Legitimate coverage can also be secured by going even smaller. Small blogs and hyperlocal websites that cover your neighborhood or particular scene are some of the easiest sites to get traction on. Started a company? Snag an article in the newspaper where you went to college. Writing a book? Get the blog that covers your neighborhood to do a post on you. Since they typically write about local, personal issues pertaining to a contained readership, trust is very high. At the same time, they are cash strapped and traffic-hungry, always on the lookout for a “big story” that might bring a big spike of new viewers.
Starting small is your beachhead into the news cycle. Blogs have enormous influence over other blogs—making it possible to turn a post on a small site into posts on large-traffic sites, as the bigger often “scout” the smaller sites. Blogs compete to get to stories first, newspapers compete to “popularize” it, and then everyone else competes to talk about it.
This isn’t speculation. It is fact. In a media monitoring study done by Cision and George Washington University, 89% of journalists reported using blogs for their research for stories. Roughly half reported using Twitter to find and research stories and more than two thirds use other social networks like Facebook or LinkedIn in the same way. Start there, legitimize coverage of your business and then you have a chance to reach a larger audience. I call this “trading up the chain.” Work it to your advantage.
How do you find these blogs? You’re already reading them! (That is, if you’re doing your job and know the influencers in your space). If you’re not, here’s a short cut: check Reddit, Gawker, TechCrunch, Huffpo and the other big guns and see what names show up regularly, what smaller sites they link to. These are the feeders you want to start with)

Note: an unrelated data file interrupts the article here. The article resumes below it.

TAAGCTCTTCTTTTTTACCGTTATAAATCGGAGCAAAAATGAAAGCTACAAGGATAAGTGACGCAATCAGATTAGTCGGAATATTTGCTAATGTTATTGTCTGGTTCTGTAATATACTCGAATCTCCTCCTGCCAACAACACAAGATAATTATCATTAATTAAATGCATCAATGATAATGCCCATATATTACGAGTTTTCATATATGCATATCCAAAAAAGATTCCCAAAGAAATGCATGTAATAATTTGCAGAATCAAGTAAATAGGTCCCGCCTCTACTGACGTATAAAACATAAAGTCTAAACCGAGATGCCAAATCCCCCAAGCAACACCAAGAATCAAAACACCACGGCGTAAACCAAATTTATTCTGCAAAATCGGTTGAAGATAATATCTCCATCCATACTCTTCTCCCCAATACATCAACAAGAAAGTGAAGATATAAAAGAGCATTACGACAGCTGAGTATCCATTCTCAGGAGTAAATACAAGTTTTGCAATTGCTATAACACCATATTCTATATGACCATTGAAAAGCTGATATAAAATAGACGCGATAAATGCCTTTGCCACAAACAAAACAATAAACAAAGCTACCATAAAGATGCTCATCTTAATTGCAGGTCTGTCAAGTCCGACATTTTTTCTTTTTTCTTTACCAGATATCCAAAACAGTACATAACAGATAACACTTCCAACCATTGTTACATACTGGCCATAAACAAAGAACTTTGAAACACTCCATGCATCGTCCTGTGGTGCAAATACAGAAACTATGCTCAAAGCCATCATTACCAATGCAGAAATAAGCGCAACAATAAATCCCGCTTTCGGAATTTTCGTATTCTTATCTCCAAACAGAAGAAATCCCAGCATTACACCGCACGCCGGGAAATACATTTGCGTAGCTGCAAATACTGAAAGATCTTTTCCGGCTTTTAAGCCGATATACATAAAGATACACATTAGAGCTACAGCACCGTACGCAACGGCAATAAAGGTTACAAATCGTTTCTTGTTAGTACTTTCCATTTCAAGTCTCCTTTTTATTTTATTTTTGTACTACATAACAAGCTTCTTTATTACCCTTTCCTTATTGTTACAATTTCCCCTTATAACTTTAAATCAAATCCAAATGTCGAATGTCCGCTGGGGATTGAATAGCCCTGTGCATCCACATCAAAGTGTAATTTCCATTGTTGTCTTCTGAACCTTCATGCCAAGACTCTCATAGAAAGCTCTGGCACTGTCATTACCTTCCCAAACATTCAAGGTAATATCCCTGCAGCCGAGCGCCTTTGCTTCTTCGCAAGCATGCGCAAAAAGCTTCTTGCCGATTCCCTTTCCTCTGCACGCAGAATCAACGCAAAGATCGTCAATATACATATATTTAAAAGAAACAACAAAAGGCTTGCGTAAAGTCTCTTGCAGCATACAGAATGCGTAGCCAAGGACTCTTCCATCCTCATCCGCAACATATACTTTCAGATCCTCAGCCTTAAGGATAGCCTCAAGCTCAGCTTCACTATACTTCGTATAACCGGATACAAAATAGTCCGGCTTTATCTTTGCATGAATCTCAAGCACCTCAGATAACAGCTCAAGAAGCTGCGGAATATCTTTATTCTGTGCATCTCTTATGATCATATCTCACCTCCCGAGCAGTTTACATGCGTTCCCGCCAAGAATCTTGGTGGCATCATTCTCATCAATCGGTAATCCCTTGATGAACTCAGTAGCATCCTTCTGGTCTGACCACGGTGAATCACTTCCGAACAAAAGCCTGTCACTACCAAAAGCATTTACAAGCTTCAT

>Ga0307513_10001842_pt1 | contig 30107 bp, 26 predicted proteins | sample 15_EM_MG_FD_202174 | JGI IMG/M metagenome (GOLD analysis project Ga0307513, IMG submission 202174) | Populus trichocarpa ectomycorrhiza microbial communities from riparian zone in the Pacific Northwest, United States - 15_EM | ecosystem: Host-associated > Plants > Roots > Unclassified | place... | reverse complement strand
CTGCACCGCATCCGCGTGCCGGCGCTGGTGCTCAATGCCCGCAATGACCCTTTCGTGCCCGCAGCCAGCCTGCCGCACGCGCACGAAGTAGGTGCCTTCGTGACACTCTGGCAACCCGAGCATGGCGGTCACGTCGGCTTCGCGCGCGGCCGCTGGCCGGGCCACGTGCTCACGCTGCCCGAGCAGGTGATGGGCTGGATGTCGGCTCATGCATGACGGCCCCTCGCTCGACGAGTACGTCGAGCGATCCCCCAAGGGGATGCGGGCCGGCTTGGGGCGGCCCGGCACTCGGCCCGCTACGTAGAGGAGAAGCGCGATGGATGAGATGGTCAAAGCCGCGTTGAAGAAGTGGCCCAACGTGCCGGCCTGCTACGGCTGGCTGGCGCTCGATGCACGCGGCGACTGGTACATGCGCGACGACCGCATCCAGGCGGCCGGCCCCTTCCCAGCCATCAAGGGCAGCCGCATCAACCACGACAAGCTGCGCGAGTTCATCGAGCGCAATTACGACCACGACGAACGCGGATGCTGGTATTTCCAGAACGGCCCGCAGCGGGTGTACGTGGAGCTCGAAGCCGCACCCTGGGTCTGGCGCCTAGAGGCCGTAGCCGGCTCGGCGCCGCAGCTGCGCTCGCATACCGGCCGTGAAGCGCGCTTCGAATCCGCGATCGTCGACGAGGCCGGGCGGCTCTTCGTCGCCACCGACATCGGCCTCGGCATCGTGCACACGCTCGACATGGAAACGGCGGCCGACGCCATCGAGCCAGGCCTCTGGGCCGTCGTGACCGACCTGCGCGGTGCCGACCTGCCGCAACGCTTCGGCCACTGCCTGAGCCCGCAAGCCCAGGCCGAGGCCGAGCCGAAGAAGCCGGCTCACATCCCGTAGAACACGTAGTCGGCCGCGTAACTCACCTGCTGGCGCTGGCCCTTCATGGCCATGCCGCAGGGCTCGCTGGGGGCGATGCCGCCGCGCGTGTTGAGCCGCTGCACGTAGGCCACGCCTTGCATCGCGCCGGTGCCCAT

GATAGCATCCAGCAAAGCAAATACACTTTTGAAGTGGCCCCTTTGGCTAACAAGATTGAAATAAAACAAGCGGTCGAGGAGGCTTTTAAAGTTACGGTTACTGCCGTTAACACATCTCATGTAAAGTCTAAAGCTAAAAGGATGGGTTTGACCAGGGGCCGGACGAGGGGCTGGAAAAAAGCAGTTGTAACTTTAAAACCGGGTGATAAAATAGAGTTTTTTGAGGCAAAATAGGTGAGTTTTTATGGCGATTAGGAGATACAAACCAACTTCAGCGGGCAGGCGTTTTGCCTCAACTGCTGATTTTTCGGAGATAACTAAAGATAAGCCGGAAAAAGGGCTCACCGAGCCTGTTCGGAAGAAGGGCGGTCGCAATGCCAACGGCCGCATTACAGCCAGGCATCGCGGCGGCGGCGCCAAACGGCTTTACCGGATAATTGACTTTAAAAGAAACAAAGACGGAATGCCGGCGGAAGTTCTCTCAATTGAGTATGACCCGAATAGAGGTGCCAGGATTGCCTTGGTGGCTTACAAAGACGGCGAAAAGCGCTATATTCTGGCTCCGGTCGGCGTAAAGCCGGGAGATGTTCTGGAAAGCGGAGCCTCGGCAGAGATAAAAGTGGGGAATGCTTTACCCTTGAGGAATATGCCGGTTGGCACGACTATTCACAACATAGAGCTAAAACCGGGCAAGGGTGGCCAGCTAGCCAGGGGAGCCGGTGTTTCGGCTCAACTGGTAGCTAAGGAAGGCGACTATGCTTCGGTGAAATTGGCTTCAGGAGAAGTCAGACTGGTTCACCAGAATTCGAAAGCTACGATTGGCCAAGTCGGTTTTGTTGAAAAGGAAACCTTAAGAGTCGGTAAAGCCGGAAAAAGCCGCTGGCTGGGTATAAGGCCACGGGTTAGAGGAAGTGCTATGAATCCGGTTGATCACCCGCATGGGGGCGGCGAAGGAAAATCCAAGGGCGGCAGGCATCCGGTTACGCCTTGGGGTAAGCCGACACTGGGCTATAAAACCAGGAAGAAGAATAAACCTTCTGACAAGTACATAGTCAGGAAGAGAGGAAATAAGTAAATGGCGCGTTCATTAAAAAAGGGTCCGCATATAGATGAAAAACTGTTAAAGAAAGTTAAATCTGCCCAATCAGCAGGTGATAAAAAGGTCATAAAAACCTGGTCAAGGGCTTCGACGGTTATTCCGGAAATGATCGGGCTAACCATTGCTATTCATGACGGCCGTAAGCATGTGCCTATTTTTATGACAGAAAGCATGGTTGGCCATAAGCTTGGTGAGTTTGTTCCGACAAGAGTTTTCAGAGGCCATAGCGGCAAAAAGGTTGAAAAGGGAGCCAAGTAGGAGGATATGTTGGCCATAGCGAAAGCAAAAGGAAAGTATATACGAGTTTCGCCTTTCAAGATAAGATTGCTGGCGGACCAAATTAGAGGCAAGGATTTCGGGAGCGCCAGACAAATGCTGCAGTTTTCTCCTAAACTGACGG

Tactic #2: Always Appeal to Self-Interest
Bloggers have traffic goals, and they often have posting quotas (sometimes as many as a dozen a day). They are overwhelmed and busy. Handing a blogger an interesting story lead about your business is like handing a thirsty man on a desert island a cool glass of water. Sure, he was surrounded by water—just like a blogger is surrounded by an infinite amount of stories—but this is one he can actually drink.
Think about it from their perspective. To ask them to “cover your company” is to ask them to do a whole bunch of work. They’d have to research you, come up with an angle, craft a headline, make a graphic or photos and then hope the story does well.
Self-interest gets you further, faster. Make your pitch specific and exciting: “Would you like the exclusive story on how my company went from $0 to $1M in revenue without spending a dime on advertising?” Or “How we got 30,000 members in 3 days?” Your company has such angles, but don’t leave it to a blogger to suss them out. Instead: Craft the narrative yourself, gather evidence, and present it nicely wrapped with a bow on top. If you do the work for them, they’ll be much more likely to run your plug-and-play story.